Sony Interactive Entertainment’s chief executive, Jim Ryan, originally did not view Microsoft’s $68 billion bid to buy Activision — and therefore Call of Duty, and other franchises — as an existential threat, a Microsoft lawyer told a federal judge on Thursday. But, she said, Ryan later changed his tune when his superiors sought a more aggressive and obstructive stance toward the deal.
Ryan emailed Chris Deering, formerly the boss of Sony Computer Entertainment Europe, to discuss Microsoft’s proposed acquisition of Activision shortly after it was announced in January 2022. Beth Wilkinson, Microsoft’s lead attorney for this case, read the email in a hearing Thursday in which the Federal Trade Commission is seeking to stop any acquisition activity between Microsoft and Activision.
“Mr. Ryan is saying, not realizing that other people are going to read this email, and he says ‘It is not an exclusivity play at all; they’re thinking bigger than that,’” Wilkinson told Judge Jacqueline Scott Corley of the Northern District of California. “And they have the cash to make moves like this.”
“‘I’ve spent a fair bit of time with Phil [Spencer, the head of Xbox] and Bobby [Kotick, the Activision chief]’” Wilkinson continued, quoting from the email, “and I’m pretty sure we will continue to see COD on PlayStation for many years.’”
Wilkinson said Spencer and his boss, Satya Nadella, Microsoft’s chief executive, had both reached out to Sony to assure them that Call of Duty would remain fully supported on PlayStation.
“And what does [Ryan] say in terms of the threat to his business or competition?’” she said, referring again to an email disclosed through the lawsuit. “He says, ‘We have some good stuff, we think,’ which turned out to be buying another studio, called Bungie. [...] I’d rather this hadn’t happened, but we’ll be OK. We’ll be more than OK.’”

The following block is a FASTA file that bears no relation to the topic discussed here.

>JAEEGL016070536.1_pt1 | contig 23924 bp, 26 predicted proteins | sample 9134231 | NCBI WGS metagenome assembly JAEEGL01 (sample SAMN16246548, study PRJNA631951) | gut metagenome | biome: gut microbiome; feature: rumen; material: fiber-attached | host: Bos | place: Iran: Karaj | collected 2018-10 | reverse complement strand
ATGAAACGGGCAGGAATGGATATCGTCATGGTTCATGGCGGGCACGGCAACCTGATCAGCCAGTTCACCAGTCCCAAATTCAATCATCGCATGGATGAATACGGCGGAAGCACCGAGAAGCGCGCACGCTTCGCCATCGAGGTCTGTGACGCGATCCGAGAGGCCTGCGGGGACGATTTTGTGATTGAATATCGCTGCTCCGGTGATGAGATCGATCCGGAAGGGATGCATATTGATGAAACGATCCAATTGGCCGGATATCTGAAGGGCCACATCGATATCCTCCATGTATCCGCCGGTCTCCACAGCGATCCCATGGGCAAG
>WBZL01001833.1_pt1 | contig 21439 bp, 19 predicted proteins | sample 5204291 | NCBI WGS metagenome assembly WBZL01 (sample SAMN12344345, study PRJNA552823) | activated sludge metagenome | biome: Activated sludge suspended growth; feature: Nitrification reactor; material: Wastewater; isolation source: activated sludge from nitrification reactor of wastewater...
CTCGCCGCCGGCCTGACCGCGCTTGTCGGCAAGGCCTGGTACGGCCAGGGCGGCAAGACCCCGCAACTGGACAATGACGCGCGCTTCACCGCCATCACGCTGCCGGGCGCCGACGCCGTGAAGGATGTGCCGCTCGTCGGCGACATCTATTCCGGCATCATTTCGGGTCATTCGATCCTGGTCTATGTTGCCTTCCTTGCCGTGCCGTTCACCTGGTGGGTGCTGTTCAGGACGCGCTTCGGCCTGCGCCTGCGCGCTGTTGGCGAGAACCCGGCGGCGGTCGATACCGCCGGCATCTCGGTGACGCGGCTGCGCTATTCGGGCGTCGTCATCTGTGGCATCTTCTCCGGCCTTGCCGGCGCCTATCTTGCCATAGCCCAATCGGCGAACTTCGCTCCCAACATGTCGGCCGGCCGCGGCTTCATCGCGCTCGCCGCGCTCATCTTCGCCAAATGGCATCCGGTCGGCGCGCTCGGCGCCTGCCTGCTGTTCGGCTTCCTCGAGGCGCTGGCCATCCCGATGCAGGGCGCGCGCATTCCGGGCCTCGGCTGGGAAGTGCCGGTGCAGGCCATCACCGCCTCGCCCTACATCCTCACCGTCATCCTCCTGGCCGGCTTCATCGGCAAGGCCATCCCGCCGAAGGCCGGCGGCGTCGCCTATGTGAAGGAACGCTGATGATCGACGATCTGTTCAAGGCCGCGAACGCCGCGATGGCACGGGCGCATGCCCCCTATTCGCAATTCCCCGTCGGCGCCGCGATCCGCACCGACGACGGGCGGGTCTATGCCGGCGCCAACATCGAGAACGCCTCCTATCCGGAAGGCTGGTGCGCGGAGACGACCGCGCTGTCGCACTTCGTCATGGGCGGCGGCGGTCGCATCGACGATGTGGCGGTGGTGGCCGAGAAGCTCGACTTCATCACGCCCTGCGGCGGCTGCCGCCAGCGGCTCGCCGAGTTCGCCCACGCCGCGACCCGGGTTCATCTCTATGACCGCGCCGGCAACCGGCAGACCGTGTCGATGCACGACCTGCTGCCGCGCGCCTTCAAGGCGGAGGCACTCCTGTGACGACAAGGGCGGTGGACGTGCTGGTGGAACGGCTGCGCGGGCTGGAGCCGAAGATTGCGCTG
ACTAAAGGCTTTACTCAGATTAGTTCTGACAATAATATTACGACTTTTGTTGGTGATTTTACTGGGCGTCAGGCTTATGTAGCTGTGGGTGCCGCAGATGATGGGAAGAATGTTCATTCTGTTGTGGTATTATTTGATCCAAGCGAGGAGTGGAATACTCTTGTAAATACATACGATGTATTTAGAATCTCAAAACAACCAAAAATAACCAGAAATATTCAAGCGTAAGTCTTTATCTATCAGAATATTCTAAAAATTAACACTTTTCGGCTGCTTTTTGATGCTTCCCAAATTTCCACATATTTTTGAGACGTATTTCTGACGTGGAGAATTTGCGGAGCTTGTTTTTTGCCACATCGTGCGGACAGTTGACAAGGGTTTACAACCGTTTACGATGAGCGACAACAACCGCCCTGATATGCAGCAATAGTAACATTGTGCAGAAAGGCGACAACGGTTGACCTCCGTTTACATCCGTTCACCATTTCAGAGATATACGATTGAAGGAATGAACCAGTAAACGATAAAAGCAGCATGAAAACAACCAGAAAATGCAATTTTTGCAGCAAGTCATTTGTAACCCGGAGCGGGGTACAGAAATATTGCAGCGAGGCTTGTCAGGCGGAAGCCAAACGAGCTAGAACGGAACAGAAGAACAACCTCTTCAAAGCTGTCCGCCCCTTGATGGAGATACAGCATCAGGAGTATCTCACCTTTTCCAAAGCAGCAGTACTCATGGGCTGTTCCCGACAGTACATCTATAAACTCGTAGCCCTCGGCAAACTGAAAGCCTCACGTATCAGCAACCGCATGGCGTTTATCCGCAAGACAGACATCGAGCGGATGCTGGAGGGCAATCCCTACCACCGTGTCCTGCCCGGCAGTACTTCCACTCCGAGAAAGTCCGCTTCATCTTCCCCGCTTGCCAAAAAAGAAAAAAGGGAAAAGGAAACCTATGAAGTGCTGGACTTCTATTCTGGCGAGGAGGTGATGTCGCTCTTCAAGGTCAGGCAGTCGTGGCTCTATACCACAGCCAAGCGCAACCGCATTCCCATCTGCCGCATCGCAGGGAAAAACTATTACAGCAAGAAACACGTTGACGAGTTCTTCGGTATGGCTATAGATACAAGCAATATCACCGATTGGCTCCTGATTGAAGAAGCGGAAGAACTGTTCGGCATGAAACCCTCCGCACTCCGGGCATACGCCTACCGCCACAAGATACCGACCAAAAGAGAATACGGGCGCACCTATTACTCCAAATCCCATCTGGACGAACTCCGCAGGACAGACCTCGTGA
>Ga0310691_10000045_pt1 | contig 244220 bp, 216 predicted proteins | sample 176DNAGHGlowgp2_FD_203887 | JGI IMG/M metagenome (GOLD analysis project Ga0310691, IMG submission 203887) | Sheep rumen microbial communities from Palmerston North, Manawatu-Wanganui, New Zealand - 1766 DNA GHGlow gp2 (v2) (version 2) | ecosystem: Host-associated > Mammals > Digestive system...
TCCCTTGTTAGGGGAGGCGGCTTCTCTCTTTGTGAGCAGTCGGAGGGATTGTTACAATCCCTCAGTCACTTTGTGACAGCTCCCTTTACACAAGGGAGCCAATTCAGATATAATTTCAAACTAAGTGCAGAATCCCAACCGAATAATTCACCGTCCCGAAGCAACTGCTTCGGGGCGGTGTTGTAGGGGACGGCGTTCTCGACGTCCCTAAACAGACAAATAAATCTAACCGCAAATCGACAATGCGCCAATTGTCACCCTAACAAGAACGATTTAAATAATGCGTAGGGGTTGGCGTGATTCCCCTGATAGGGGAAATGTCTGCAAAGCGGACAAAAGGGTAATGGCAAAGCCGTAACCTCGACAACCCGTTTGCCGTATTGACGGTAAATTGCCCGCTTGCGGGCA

Wilkinson then tried to discuss an offer Microsoft says it made to Sony to keep Call of Duty a parity launch — that is, same day and date on PlayStation, with all features — for the next 10 years. A Sony lawyer interjected to say that discussion was confidential, and Wilkinson backed off further mention of the deal. However, “The offer allows them to get exactly the same thing that Xbox will get in every way,” she said.
Last fall, Spencer told The Verge that Microsoft “provided a signed agreement to Sony to guarantee Call of Duty on PlayStation, with feature and content parity, for at least several more years beyond the current Sony contract, an offer that goes well beyond typical gaming industry agreements.”
Days later, in an interview with GamesIndustry.biz, Ryan said Microsoft “has only offered for Call of Duty to remain on PlayStation for three years after the current agreement between Activision and Sony ends.” Shortly after, Microsoft responded that “it makes zero sense for Microsoft to remove Call of Duty from PlayStation given its market-leading console position.”
That market position was spotlighted in Wilkinson’s introductory argument to Judge Corley. “You can measure it by revenue, you can measure it by the units sold, the actual consoles [...] no matter how you look at it, Xbox comes in third,” she asserted. “If you take the FTC’s definition [...] and you take out Nintendo Switch, it only gets worse for Xbox.”
Wilkinson said the Microsoft-Activision Blizzard acquisition was as much about Microsoft moving into the mobile gaming space — where it has next to no presence, compared to Apple’s iOS and Google’s Android devices and marketplaces — as it was acquiring content for its PC and Xbox Game Pass subscription service.